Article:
BETTER CALL SAUL doesn’t shy away from its roots. Last night’s series premiere on AMC, “Uno,” begins a little bit after Breaking Bad ended. Saul Goodman (Bob Odenkirk) has relocated to Omaha, Nebraska and is the sad, pathetic manager of a mall Cinnabon. The highlight of his day is going home to his little house, pouring himself a stiff drink, and watching commercials from his glory days. This is where the story ends, and where it begins.
The meat of BETTER CALL SAUL is set six years before Breaking Bad even starts. Saul is known as Jimmy McGill back then, a very unsuccessful lawyer with a crummy office in the back of a nail salon. Desperate for clients, he also cares deeply for his disabled brother, the once-great lawyer Chuck McGill (Michael McKean, Clue, This Is Spinal Tap). Jimmy is at the end of his rope, making very little money representing very cruel teenagers and unable to convince Chuck he should cash out of the thriving firm he helped create.
Jimmy is not as far away from Saul as Walter begins away from Heisenberg, but there is definitely a lot that must happen to turn Jimmy into the sleazy, well-connected “success” he will become. This version of Saul is plenty willing to work outside the law; he just only does so in small ways, and his bravado is much more faked.
I don’t think we can condemn Jimmy for his hatred of Chuck’s partner, Howard Hamlin (Patrick Fabian, Big Love, Veronica Mars). Jimmy thinks Chuck, trapped at home without power because of a crippling disability, is being taken advantage of. Chuck obviously has a big heart, not wanting to hurt the business he built because of how it would affect the employees. But Jimmy sees his big bro as a bit of a schmuck who Howard is pulling one over on. Is Jimmy right, or does he just not have the mind-frame to see Howard and Chuck’s more altruistic viewpoints?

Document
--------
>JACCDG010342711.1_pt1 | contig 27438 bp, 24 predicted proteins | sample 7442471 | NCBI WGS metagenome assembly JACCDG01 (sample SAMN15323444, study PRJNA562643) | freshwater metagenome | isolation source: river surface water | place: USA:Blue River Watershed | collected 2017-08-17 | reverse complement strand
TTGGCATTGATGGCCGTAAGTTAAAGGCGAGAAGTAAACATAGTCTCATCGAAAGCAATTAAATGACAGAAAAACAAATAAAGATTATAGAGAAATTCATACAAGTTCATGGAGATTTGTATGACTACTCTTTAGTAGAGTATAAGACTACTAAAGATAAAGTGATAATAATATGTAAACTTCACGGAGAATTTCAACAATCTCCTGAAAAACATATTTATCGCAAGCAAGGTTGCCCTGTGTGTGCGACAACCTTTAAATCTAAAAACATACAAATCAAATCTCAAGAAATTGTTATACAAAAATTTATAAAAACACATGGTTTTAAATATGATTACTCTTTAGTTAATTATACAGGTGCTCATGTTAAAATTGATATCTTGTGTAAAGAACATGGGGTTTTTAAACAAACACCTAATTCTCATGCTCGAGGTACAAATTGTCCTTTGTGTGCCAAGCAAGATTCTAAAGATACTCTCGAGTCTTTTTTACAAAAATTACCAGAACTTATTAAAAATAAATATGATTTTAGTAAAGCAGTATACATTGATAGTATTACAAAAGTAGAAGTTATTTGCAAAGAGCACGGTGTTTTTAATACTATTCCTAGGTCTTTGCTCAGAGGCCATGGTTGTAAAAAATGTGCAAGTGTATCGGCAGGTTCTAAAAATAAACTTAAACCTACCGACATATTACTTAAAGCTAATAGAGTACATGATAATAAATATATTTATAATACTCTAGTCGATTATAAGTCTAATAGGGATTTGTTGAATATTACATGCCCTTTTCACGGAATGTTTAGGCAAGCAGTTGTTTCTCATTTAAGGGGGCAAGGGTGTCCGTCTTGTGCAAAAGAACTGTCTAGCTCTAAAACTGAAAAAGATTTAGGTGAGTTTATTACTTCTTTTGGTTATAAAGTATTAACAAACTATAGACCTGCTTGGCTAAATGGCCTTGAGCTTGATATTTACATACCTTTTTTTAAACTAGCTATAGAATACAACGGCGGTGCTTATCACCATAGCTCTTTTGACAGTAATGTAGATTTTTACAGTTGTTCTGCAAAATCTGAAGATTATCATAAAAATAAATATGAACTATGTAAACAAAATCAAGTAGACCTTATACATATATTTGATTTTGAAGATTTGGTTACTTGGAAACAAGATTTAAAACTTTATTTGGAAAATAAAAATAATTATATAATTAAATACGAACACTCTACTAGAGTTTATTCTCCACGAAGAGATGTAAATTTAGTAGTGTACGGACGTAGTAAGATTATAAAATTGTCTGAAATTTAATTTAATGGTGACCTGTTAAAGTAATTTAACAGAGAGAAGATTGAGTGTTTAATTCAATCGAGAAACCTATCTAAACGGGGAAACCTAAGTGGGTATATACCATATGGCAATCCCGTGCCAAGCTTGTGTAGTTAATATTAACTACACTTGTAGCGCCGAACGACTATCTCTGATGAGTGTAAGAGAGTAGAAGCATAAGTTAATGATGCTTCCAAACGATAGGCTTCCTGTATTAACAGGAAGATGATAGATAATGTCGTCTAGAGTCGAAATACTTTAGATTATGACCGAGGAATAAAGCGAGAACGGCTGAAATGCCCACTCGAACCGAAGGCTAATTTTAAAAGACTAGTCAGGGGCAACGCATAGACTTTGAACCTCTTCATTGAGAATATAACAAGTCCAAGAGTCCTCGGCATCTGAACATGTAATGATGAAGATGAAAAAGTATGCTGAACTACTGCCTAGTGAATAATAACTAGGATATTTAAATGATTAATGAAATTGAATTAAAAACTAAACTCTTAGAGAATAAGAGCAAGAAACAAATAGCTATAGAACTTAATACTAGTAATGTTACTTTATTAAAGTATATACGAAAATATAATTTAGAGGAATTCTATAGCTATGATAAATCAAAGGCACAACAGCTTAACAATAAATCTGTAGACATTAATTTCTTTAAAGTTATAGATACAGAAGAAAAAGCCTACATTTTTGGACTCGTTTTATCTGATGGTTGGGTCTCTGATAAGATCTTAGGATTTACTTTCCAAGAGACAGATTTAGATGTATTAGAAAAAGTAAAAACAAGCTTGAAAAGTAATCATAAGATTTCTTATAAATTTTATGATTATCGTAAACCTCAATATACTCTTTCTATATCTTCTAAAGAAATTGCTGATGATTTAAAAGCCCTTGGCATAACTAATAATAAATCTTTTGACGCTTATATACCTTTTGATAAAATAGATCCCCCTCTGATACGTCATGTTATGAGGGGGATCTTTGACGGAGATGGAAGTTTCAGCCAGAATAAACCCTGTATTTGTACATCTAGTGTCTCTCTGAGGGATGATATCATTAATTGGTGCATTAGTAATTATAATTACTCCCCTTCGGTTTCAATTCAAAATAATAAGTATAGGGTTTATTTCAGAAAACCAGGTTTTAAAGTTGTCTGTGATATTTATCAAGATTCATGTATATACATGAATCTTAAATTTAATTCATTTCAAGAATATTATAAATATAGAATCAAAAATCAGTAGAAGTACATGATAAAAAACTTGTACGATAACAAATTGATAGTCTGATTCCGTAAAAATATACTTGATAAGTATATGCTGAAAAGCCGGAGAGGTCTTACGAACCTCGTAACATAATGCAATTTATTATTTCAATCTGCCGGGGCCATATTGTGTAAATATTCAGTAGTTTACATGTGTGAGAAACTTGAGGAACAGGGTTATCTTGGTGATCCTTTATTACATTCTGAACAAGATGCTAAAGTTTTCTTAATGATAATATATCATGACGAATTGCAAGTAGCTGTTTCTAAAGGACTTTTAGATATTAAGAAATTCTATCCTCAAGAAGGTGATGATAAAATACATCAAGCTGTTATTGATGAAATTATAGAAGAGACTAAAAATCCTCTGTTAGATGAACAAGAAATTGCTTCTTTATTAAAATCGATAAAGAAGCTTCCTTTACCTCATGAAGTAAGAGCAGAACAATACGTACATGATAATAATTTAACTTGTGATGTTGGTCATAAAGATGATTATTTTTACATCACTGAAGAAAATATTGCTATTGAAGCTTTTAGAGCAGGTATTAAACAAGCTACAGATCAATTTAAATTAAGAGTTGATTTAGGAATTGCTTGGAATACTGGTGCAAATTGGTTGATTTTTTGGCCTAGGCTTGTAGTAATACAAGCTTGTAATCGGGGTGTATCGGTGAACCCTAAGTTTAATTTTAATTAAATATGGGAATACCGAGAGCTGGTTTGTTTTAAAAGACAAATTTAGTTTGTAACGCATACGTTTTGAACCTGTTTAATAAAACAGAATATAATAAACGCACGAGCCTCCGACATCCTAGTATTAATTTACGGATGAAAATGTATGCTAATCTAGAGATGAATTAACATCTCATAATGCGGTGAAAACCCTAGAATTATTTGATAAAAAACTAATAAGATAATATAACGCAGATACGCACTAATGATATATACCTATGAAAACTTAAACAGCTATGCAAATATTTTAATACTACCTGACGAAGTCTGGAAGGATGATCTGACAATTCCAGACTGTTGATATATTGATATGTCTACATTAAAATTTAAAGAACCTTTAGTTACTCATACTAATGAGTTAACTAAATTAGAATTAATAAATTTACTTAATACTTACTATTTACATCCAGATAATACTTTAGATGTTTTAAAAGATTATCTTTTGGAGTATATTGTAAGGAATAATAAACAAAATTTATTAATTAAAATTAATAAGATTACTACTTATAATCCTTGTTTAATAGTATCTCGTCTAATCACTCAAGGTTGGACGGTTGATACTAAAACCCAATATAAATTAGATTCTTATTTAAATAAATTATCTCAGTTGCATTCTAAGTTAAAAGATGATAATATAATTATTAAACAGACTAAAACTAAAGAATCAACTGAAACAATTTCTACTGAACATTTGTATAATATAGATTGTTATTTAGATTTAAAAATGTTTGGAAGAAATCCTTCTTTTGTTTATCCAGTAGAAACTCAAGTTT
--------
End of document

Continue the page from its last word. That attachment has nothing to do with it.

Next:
It’s easier to blame Jimmy for what happens or will happen to a pair of young scammers. To try to win a client who is (understandably) reluctant to sign, Jimmy gets the boys to fake an accident. What Jimmy doesn’t know is that this leads them into the den of psychopathic drug dealer Tuco (Raymond Cruz), a place Jimmy ends up as well by the end of the hour. Jimmy may not know who he’s messing with, but he does do something incredibly dumb that gets him and the boys into the situation, so he is to blame.
That makes me wonder how viewers are supposed to feel about the protagonist. Breaking Bad proved you can make a show about a character who is often unlikeable, but there’s something about Saul that makes me care. In Jimmy, this is even more prevalent. He’s the little guy, pushed down, and all his antics are him fighting back against what he sees as a rigged system. This is a sympathetic position, whether he’s right or not.
The style of BETTER CALL SAUL is very reminiscent of Breaking Bad. It is slow burn, with very artistic direction, confusing close-ups, and the very real feel of a larger story than what is being presented. This is by the same guys who did that show, and you can easily tell that, the connections being more than just a character or two.
Joining Jimmy, Chuck, and Howard, the cast includes: Mike (Jonathan Banks), whom fans will remember from the mother ship, and who gets only one (very special) scene in “Uno;” Kim (Rhea Seehorn, Whitney, Franklin & Bash), a lawyer who works for Howard, but seems to at least like Jimmy a little bit; and Nacho (Michael Mando, Orphan Black), a criminal I didn’t notice at all in the first episode, so he may not have shown up yet. This seems a good mix of new and old faces from various worlds, leaving open a number of possibilities as to how the series can move forward.
I like Better Call Saul. Odenkirk is still doing the great work he did in Breaking Bad, deepening the character and showing more range. While I have pointed out a number of similarities to that other series, it also has the bones to be its own story completely, not reliant on its predecessor as it goes on, with references being more funny that necessary. It’s early to make a judgment, but AMC’s decision to already order a second season makes me optimistic my faith in BETTER CALL SAUL is not misplaced.
BETTER CALL SAUL moves to its normal night and time this evening, airing episode two at 10 p.m. ET on AMC.